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Recently, I was scrolling through family photos on my phone when I found a very moving shot of my extended family at a dinner with their heads bowed. They looked so devout, so meditative, so centered and focused on the real.
Except they were looking at their phones.
I am a father and a competitive uncle and generally a professional old man and I have had it up to here with the internet.
I mean, I make my living on it, so don’t take the damn thing down just yet. But can we all take a step back and do some metrics on this miracle?
Yeah, it’s amazing that my refrigerator can talk to my phone. It’s really, really useful to have a pizza delivery tracker pinging me 14 times in 30 minutes while I’m waiting for my pie. Sure, it’s cool that I have an app that can find my friends. But couldn’t I just call them?
I was waiting to go into a meeting last week when a colleague whipped out his phone and texted “dude, when does this meeting start?”
I was standing right next to him.
I don’t mean to proselytize. The internet and its children have changed our lives for the better in countless ways. But I recently remembered something I missed that I wanted back.
I really do. I used to have a giant desk pad calendar. I never used it as a calendar, I used it to help me listen. While I was on the phone, I’d fill the pages with crosshatching and cartoons and ardently illustrated exclamations.
In a culture of hyper-productivity, where every second of your attention is curated by a lifestyle app, a to-do app, Evernote and Google Calendar, doodling may come off as a quaint distraction. It doesn’t contribute to production so it’s useless. Except it isn’t. Doodling helps you think.
So I got a new desk pad and a pen and moved my laptop so I can draw squiggles and crazy cartoon faces. I swear, I’m more focused than ever and a lot happier.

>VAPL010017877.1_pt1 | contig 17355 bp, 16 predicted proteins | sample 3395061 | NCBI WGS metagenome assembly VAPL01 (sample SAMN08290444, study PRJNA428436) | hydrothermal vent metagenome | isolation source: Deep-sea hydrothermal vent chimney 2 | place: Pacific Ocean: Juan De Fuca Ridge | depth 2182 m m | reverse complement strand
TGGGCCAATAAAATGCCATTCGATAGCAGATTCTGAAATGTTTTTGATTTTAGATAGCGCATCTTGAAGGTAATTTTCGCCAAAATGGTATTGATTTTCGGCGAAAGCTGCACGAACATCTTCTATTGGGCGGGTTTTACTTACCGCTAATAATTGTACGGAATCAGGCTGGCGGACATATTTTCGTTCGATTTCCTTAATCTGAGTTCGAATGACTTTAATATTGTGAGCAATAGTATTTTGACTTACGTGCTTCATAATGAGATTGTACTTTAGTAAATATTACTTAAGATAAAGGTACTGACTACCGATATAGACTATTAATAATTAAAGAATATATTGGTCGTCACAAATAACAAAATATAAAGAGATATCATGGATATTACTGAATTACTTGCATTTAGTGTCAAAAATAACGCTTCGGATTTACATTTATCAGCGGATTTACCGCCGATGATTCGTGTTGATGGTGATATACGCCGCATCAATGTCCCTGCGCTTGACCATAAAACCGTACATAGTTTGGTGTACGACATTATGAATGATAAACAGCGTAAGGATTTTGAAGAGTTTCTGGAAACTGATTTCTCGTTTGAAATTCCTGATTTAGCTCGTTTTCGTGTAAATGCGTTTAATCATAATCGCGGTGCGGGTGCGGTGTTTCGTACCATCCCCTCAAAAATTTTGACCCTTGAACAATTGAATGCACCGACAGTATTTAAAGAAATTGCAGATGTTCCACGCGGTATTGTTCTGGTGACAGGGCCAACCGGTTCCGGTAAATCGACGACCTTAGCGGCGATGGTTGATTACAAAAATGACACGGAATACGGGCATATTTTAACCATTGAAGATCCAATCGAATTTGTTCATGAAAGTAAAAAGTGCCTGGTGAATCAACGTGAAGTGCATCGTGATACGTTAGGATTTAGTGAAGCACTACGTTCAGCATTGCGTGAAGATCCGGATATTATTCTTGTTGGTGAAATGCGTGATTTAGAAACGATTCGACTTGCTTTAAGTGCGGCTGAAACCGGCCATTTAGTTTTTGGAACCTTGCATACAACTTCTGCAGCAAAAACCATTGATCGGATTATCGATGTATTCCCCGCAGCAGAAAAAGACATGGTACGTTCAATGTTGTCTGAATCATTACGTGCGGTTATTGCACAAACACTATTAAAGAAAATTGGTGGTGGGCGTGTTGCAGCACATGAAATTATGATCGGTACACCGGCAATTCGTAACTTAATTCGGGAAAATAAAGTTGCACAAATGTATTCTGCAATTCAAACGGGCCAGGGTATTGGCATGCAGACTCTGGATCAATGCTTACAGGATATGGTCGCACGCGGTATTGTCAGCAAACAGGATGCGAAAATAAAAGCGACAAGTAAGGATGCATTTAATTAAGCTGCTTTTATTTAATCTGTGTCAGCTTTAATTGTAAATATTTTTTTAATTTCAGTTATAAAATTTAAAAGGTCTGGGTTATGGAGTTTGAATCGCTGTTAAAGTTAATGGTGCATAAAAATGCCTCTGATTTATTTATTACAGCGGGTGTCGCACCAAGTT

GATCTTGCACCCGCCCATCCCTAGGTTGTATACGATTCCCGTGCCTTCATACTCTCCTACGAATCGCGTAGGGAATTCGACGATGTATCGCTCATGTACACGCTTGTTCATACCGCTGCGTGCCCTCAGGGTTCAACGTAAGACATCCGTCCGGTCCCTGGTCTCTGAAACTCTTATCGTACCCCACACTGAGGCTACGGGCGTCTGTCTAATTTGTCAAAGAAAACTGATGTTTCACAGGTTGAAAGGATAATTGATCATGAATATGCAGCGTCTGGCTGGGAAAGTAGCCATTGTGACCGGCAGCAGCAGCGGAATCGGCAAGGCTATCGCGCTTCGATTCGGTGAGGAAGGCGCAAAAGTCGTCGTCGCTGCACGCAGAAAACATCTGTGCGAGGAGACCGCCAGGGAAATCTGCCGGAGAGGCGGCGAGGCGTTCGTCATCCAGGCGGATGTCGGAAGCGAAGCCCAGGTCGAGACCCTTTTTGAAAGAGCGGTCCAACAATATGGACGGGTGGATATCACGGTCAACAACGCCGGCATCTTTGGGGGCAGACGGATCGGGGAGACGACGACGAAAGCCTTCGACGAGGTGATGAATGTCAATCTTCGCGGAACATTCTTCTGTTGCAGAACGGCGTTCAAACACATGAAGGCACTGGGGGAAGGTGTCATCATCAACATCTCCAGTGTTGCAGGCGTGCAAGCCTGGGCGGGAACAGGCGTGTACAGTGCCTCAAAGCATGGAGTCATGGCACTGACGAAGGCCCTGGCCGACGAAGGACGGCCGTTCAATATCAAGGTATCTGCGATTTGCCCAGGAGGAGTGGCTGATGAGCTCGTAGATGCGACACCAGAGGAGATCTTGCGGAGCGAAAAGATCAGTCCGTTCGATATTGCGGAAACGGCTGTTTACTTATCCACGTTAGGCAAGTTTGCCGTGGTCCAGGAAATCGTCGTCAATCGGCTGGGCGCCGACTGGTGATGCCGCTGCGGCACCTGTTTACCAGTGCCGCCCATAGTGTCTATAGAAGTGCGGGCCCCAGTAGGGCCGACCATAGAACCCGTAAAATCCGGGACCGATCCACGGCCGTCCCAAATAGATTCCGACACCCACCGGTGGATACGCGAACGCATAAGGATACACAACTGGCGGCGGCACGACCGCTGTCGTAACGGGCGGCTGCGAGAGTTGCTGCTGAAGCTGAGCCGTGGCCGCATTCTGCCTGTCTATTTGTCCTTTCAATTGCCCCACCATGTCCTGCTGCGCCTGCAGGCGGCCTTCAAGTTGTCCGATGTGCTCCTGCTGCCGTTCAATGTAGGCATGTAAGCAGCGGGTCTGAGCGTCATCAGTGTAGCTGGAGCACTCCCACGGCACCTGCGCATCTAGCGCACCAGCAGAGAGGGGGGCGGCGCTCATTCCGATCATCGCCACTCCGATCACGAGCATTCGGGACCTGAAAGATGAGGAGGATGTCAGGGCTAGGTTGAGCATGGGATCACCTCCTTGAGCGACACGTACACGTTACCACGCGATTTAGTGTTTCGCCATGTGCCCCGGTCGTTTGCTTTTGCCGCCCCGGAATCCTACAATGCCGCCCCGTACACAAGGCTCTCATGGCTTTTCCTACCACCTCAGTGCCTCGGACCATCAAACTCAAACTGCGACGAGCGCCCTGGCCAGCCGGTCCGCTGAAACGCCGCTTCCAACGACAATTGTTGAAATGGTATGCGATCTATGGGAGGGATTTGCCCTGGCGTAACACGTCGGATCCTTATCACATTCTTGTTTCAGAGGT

Which got me to thinking: What other helpful habits had I relinquished to the internet? A lot, actually.
Though it may seem like a trend among artists and hipsters, it’s not. The resurgence of old-school tools in the professional workspace is growing. People are choosing a pen, choosing a paper notebook, choosing to write a letter — not because they are faster or more efficient, but because they aren’t.
The popularity of the Bullet Journal among professionals proves people are preferring some operative tactile efforts in their workday. And their decision to write down their daily to-do list instead of barking it into Siri has real merit.
In a 2004 paper published by Applied Cognitive Psychology, researchers concluded: “The cognitive effort engaged by note taking is greater than learning or comprehension. This indicates that taking notes demands more of the executive than learning or comprehension alone, and supports the assumption that both of these activities are engaged.”
Beyond the Bullet Journal, there is a world of practices dating back to the gaslight era contemporary professionals are rediscovering — and leveraging to develop their image, improve their performance, and inject a dose of the genuine into their business correspondence.
In future posts, the Analog Attorney seeks to explore this world and bring back those gems of the physical workspace that contribute to a well-run law practice, to the benefits of haptic engagement — and to the improvement of the mental performance of working professionals.
Also, fountain pens are just cool.
Do you BuJo? Are you a pen freak? Is the Cornell method your secret weapon? Let me know below.
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Critics say Rule 5.4 limits collaboration between lawyers and allied professionals when making business decisions, which affects the bottom line.May 23, 2019 0 3 0